Helping you create a home by hand.

How to Mend a Torn Sheet

Last summer, the sheets were on the line when we had one of those pop up thunder storms come through.  We hurried out to rescue the sheets before they got soaked.   They hadn’t had a chance to completely dry, so we decided to hang them over a couple of bedroom doors.

Except… when I was trying to fling the fitted sheet over the door, it didn’t go over far enough, so I gave it a bit of a tug (something I’ve done lots of times before.)  But this time when I did it, I heard that awful sound of ripping fabric.

Just look at that:

Tear in sheet

I was so upset, because these sheets are only a couple of years old and should have lasted several more years.

Here’s how I went about mending the tear:

First, I needed some matching fabric for the patches, so I used the end of one of the pillowcases that go with this set of sheets.

I turned the pillowcase inside out and then measured and drew a line an inch from the end of the pillowcase.

measure one inch from end of pillow case

Then I sewed along that line with my serger to close up the end of the pillowcase and the piece that got cut off became the fabric for the patches.

Sew along line drawn

As the end of the pillowcase was on a fold, I got a strip 2” wide.

I measured the tear to determine what size of patch I needed to cut.

Measure tear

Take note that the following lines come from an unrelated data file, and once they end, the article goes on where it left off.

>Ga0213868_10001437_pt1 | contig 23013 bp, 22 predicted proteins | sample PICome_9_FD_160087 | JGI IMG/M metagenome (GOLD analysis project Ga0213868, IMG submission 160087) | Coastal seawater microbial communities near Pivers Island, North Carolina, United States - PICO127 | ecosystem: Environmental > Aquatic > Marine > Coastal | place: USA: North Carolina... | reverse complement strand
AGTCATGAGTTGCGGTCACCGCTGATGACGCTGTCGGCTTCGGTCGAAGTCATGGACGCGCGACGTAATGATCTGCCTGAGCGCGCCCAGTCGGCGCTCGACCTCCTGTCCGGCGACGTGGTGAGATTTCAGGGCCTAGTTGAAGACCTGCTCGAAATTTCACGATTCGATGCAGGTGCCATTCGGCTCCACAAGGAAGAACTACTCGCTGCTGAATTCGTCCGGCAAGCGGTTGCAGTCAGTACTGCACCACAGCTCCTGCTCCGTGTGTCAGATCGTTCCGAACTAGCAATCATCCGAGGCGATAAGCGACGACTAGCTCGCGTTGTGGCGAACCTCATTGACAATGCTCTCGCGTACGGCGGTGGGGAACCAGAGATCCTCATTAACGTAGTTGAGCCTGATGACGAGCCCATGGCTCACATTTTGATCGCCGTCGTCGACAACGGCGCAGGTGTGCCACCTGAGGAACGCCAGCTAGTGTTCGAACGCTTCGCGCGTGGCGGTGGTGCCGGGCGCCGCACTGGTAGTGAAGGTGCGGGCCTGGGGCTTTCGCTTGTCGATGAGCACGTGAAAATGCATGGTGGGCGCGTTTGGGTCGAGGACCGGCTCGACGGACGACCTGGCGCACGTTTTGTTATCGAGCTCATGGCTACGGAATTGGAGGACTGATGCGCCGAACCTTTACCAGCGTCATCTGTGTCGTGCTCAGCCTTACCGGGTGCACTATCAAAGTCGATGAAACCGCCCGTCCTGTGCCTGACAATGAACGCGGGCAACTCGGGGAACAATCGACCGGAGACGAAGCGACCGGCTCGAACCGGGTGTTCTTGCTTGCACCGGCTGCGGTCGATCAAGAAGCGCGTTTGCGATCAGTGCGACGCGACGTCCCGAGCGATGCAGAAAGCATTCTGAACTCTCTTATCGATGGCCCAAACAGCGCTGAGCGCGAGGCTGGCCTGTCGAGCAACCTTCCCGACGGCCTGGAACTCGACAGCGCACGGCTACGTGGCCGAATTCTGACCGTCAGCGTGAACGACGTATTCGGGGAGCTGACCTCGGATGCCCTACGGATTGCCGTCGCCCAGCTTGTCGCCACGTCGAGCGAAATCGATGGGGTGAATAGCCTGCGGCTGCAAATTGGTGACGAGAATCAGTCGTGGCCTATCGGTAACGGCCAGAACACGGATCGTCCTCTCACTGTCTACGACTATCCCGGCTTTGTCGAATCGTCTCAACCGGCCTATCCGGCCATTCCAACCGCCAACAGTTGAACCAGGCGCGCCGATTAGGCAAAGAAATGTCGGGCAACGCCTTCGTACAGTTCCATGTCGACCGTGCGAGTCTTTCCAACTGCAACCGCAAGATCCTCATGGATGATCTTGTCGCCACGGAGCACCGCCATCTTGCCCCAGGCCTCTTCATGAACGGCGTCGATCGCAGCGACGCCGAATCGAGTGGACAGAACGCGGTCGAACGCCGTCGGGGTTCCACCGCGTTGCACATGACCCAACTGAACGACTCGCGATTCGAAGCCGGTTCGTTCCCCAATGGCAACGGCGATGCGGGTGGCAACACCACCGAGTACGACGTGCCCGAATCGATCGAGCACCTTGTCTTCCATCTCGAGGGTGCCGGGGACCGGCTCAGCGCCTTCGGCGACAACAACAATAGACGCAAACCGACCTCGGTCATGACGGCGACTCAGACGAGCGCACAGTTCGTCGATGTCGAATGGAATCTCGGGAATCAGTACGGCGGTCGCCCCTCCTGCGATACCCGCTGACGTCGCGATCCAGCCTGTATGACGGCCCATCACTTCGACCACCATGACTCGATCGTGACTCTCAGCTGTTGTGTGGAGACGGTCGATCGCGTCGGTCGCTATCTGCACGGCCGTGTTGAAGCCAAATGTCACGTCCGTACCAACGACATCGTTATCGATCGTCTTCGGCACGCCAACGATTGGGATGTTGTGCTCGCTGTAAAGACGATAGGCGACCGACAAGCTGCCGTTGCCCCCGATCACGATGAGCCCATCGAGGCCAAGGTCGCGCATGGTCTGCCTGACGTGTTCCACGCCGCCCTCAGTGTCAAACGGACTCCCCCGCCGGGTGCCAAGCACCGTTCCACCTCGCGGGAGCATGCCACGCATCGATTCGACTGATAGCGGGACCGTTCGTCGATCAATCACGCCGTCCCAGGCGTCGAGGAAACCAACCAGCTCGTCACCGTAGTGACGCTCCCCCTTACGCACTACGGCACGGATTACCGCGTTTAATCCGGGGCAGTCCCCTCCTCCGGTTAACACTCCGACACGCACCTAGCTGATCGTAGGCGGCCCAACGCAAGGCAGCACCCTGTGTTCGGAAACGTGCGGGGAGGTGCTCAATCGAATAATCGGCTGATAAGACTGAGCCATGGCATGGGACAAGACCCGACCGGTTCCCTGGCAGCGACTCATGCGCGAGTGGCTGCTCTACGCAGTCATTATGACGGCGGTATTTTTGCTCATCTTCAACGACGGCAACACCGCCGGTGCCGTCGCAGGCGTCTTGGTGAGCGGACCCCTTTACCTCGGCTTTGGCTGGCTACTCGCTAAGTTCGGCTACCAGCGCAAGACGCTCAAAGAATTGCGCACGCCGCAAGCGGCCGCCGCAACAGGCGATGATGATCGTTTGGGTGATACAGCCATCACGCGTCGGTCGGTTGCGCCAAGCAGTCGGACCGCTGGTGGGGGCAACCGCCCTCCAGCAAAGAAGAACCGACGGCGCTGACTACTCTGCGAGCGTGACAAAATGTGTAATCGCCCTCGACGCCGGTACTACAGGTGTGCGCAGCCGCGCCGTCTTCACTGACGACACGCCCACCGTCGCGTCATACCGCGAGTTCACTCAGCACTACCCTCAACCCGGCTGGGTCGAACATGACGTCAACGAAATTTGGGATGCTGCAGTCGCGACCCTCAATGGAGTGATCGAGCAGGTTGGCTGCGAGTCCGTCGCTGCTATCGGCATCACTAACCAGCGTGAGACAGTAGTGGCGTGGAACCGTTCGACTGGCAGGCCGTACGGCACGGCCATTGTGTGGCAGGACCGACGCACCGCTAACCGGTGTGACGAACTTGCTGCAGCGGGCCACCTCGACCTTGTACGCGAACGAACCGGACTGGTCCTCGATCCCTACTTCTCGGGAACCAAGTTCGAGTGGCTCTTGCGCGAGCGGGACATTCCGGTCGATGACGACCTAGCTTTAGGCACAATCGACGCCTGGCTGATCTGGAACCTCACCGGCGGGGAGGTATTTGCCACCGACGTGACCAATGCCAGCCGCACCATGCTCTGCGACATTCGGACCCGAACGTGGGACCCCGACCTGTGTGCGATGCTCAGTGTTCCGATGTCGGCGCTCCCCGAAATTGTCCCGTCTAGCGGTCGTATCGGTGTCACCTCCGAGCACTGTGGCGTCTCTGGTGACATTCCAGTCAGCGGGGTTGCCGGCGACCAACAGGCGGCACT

I like to have a good size patch covering any tear in fabric that I’m repairing, so I cut the patches 5 ½” long.

Cut strips to size

Next I folded and pressed under a ¼” all the way around each 5 ½” X 2” patch.

Corners poking out

Then on the wrong side of the sheet, I pinned the first patch in place, making sure to have the tear centered in the patch.

Center patch over tear

A tip when pinning… think about which direction you’ll be sewing along each side of the patch and place your pins so that the points are away from you.

Once pinned and before starting to sew, it's a good idea to turn the sheet over to make sure that the tear is centered on the patch.
Once pinned and before starting to sew, it’s a good idea to turn the sheet over to make sure that the tear is centered on the patch.

I then machine basted that patch in place.

Stitch patch in place

Wrong side patch finished

The sheet was turned to the right side and the second patch was pinned and sewn in place, making sure that I lined up the top patch over the patch on the wrong side of the sheet.

Pin patch on right side

Patching both sides of the sheet may seem like overkill but from past experiences with mending sheets, I’ve found that a single patch doesn’t have the durability of this double patching method.

Case in point… six months later and the repaired sheet is still in use and the patch has remained strong.

Completed patch

Note:  Our sheets were one of the things I packed to bring with us.  It was great to have them when we were in the temporary housing in Ontario at Christmas time.  It helped it to feel a little more like home.  And they will do so again once we’re settled somewhere.


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